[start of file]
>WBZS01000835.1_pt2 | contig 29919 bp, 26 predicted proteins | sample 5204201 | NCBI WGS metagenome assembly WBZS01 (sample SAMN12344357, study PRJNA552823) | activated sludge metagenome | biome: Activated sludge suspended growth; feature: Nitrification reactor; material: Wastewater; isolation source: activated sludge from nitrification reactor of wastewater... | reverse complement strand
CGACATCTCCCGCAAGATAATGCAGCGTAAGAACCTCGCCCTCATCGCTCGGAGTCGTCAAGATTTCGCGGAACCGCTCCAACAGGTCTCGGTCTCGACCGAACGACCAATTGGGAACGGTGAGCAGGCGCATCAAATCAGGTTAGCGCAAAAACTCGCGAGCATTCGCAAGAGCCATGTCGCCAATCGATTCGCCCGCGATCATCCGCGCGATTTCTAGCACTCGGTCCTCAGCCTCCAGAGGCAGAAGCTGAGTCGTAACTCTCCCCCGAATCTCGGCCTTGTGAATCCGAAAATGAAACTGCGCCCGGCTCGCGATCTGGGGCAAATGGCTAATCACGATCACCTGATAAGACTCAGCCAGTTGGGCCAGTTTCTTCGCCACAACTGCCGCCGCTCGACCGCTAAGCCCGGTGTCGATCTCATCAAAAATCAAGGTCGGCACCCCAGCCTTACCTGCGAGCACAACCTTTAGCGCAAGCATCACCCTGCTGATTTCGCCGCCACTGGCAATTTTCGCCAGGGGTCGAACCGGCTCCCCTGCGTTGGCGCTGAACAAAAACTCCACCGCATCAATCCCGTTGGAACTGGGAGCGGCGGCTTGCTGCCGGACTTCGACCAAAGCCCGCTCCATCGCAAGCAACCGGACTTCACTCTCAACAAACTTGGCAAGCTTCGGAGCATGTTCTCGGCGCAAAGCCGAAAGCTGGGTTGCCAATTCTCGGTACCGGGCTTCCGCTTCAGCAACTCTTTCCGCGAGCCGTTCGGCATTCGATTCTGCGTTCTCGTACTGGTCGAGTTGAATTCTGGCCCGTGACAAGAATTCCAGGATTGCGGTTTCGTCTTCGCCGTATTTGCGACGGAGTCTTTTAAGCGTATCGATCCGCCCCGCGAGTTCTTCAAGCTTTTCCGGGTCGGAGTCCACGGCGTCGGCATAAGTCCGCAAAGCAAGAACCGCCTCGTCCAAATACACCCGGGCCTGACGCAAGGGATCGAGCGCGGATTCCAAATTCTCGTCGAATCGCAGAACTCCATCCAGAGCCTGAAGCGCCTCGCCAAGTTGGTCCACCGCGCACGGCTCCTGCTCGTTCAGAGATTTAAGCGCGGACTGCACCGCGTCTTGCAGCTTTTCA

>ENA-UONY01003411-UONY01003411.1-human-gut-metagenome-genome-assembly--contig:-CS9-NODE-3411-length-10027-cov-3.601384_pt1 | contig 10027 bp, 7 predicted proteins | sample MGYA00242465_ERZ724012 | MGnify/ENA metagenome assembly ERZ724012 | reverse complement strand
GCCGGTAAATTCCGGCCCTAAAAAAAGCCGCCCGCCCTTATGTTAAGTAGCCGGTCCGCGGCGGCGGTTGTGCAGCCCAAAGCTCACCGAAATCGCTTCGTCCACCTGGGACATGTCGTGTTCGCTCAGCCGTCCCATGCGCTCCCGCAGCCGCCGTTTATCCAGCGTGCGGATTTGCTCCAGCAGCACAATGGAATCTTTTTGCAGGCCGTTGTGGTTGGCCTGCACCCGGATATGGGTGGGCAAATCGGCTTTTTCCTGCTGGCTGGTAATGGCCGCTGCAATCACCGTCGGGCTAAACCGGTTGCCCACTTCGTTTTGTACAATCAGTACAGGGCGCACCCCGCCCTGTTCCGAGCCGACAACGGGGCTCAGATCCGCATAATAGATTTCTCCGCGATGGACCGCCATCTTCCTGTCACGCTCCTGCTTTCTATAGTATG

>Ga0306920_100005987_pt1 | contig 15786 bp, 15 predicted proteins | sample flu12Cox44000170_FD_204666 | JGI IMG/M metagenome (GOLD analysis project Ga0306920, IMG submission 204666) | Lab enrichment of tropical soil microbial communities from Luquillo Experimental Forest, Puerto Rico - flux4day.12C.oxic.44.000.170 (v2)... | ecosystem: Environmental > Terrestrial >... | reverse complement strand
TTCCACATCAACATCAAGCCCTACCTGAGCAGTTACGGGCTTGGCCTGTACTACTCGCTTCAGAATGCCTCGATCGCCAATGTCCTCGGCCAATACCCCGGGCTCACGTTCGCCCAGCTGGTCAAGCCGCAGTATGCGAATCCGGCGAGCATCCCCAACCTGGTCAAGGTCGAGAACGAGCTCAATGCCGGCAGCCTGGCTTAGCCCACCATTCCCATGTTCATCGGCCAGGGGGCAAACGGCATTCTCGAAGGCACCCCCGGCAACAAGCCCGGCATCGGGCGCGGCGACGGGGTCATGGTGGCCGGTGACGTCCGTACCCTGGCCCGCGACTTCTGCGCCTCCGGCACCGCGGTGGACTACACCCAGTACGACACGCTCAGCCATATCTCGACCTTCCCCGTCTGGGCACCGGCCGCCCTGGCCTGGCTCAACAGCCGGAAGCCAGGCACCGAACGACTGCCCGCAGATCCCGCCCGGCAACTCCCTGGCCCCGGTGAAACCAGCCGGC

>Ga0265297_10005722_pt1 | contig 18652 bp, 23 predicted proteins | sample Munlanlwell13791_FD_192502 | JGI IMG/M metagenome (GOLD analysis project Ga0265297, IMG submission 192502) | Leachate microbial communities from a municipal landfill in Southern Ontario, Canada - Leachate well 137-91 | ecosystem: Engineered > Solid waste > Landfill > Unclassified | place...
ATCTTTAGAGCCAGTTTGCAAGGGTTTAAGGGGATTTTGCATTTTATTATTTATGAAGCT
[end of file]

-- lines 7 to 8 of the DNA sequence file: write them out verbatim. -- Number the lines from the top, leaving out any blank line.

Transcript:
>Ga0265297_10005722_pt1 | contig 18652 bp, 23 predicted proteins | sample Munlanlwell13791_FD_192502 | JGI IMG/M metagenome (GOLD analysis project Ga0265297, IMG submission 192502) | Leachate microbial communities from a municipal landfill in Southern Ontario, Canada - Leachate well 137-91 | ecosystem: Engineered > Solid waste > Landfill > Unclassified | place...
ATCTTTAGAGCCAGTTTGCAAGGGTTTAAGGGGATTTTGCATTTTATTATTTATGAAGCT